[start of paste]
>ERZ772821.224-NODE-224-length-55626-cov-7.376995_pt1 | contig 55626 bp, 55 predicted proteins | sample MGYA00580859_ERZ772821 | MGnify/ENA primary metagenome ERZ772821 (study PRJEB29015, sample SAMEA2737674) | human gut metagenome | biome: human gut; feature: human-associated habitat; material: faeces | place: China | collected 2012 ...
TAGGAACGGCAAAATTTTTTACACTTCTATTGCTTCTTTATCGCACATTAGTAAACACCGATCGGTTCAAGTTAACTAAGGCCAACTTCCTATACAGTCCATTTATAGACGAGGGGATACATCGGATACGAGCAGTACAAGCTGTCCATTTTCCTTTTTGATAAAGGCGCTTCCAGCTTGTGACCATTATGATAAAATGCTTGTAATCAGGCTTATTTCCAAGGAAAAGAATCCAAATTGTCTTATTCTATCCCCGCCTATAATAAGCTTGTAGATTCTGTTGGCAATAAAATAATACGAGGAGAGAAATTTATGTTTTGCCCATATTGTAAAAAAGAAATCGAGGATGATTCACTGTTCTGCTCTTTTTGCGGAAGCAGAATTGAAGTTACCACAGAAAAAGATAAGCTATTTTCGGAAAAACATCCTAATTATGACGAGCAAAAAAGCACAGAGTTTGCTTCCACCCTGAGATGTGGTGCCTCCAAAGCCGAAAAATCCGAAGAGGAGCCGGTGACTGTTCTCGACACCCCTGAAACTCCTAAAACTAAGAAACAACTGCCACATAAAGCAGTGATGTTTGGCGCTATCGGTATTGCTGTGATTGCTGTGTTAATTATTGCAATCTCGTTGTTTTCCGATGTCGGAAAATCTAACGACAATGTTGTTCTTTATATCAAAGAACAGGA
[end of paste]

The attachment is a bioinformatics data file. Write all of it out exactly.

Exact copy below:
>ERZ772821.224-NODE-224-length-55626-cov-7.376995_pt1 | contig 55626 bp, 55 predicted proteins | sample MGYA00580859_ERZ772821 | MGnify/ENA primary metagenome ERZ772821 (study PRJEB29015, sample SAMEA2737674) | human gut metagenome | biome: human gut; feature: human-associated habitat; material: faeces | place: China | collected 2012 ...
TAGGAACGGCAAAATTTTTTACACTTCTATTGCTTCTTTATCGCACATTAGTAAACACCGATCGGTTCAAGTTAACTAAGGCCAACTTCCTATACAGTCCATTTATAGACGAGGGGATACATCGGATACGAGCAGTACAAGCTGTCCATTTTCCTTTTTGATAAAGGCGCTTCCAGCTTGTGACCATTATGATAAAATGCTTGTAATCAGGCTTATTTCCAAGGAAAAGAATCCAAATTGTCTTATTCTATCCCCGCCTATAATAAGCTTGTAGATTCTGTTGGCAATAAAATAATACGAGGAGAGAAATTTATGTTTTGCCCATATTGTAAAAAAGAAATCGAGGATGATTCACTGTTCTGCTCTTTTTGCGGAAGCAGAATTGAAGTTACCACAGAAAAAGATAAGCTATTTTCGGAAAAACATCCTAATTATGACGAGCAAAAAAGCACAGAGTTTGCTTCCACCCTGAGATGTGGTGCCTCCAAAGCCGAAAAATCCGAAGAGGAGCCGGTGACTGTTCTCGACACCCCTGAAACTCCTAAAACTAAGAAACAACTGCCACATAAAGCAGTGATGTTTGGCGCTATCGGTATTGCTGTGATTGCTGTGTTAATTATTGCAATCTCGTTGTTTTCCGATGTCGGAAAATCTAACGACAATGTTGTTCTTTATATCAAAGAACAGGA